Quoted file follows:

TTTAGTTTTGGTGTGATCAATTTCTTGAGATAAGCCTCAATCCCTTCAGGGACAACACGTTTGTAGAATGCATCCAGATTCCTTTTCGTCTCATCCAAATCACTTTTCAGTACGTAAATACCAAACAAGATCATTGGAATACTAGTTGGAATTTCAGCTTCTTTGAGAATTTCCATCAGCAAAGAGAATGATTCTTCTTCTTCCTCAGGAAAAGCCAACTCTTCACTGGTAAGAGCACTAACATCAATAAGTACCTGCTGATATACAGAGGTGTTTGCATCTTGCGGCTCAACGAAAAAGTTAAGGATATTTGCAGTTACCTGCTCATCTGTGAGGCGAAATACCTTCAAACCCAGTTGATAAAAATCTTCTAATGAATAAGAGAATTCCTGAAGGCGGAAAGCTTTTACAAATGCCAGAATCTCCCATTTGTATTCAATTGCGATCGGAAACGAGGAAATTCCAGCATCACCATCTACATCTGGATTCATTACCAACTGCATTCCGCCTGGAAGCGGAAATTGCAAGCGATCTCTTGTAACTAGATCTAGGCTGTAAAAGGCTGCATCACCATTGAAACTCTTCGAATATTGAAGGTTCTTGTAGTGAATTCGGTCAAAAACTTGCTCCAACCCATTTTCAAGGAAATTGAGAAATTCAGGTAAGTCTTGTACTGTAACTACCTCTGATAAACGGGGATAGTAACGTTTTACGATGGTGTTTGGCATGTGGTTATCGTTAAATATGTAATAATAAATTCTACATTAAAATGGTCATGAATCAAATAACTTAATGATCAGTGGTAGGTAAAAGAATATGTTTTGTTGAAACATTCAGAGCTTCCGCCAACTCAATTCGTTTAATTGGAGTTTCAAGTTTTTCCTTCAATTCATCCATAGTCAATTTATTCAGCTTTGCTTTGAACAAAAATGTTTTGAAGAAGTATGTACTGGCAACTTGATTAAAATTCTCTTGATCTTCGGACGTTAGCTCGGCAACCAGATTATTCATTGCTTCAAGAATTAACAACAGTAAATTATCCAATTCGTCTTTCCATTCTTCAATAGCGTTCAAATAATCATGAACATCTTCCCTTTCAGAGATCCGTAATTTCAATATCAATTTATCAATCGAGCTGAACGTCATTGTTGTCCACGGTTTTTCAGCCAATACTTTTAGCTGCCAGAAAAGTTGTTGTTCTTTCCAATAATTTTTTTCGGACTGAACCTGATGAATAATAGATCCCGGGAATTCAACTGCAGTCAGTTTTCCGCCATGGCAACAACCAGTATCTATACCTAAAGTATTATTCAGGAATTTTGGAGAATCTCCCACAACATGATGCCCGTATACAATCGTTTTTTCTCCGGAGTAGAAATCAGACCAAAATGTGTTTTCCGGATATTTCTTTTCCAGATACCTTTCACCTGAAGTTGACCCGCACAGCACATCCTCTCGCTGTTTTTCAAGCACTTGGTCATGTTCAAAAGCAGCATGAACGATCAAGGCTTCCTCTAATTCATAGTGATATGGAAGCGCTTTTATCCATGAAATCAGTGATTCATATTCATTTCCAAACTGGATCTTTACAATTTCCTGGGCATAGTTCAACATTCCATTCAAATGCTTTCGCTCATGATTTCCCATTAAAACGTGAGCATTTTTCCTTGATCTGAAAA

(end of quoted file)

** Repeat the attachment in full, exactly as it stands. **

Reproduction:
TTTAGTTTTGGTGTGATCAATTTCTTGAGATAAGCCTCAATCCCTTCAGGGACAACACGTTTGTAGAATGCATCCAGATTCCTTTTCGTCTCATCCAAATCACTTTTCAGTACGTAAATACCAAACAAGATCATTGGAATACTAGTTGGAATTTCAGCTTCTTTGAGAATTTCCATCAGCAAAGAGAATGATTCTTCTTCTTCCTCAGGAAAAGCCAACTCTTCACTGGTAAGAGCACTAACATCAATAAGTACCTGCTGATATACAGAGGTGTTTGCATCTTGCGGCTCAACGAAAAAGTTAAGGATATTTGCAGTTACCTGCTCATCTGTGAGGCGAAATACCTTCAAACCCAGTTGATAAAAATCTTCTAATGAATAAGAGAATTCCTGAAGGCGGAAAGCTTTTACAAATGCCAGAATCTCCCATTTGTATTCAATTGCGATCGGAAACGAGGAAATTCCAGCATCACCATCTACATCTGGATTCATTACCAACTGCATTCCGCCTGGAAGCGGAAATTGCAAGCGATCTCTTGTAACTAGATCTAGGCTGTAAAAGGCTGCATCACCATTGAAACTCTTCGAATATTGAAGGTTCTTGTAGTGAATTCGGTCAAAAACTTGCTCCAACCCATTTTCAAGGAAATTGAGAAATTCAGGTAAGTCTTGTACTGTAACTACCTCTGATAAACGGGGATAGTAACGTTTTACGATGGTGTTTGGCATGTGGTTATCGTTAAATATGTAATAATAAATTCTACATTAAAATGGTCATGAATCAAATAACTTAATGATCAGTGGTAGGTAAAAGAATATGTTTTGTTGAAACATTCAGAGCTTCCGCCAACTCAATTCGTTTAATTGGAGTTTCAAGTTTTTCCTTCAATTCATCCATAGTCAATTTATTCAGCTTTGCTTTGAACAAAAATGTTTTGAAGAAGTATGTACTGGCAACTTGATTAAAATTCTCTTGATCTTCGGACGTTAGCTCGGCAACCAGATTATTCATTGCTTCAAGAATTAACAACAGTAAATTATCCAATTCGTCTTTCCATTCTTCAATAGCGTTCAAATAATCATGAACATCTTCCCTTTCAGAGATCCGTAATTTCAATATCAATTTATCAATCGAGCTGAACGTCATTGTTGTCCACGGTTTTTCAGCCAATACTTTTAGCTGCCAGAAAAGTTGTTGTTCTTTCCAATAATTTTTTTCGGACTGAACCTGATGAATAATAGATCCCGGGAATTCAACTGCAGTCAGTTTTCCGCCATGGCAACAACCAGTATCTATACCTAAAGTATTATTCAGGAATTTTGGAGAATCTCCCACAACATGATGCCCGTATACAATCGTTTTTTCTCCGGAGTAGAAATCAGACCAAAATGTGTTTTCCGGATATTTCTTTTCCAGATACCTTTCACCTGAAGTTGACCCGCACAGCACATCCTCTCGCTGTTTTTCAAGCACTTGGTCATGTTCAAAAGCAGCATGAACGATCAAGGCTTCCTCTAATTCATAGTGATATGGAAGCGCTTTTATCCATGAAATCAGTGATTCATATTCATTTCCAAACTGGATCTTTACAATTTCCTGGGCATAGTTCAACATTCCATTCAAATGCTTTCGCTCATGATTTCCCATTAAAACGTGAGCATTTTTCCTTGATCTGAAAA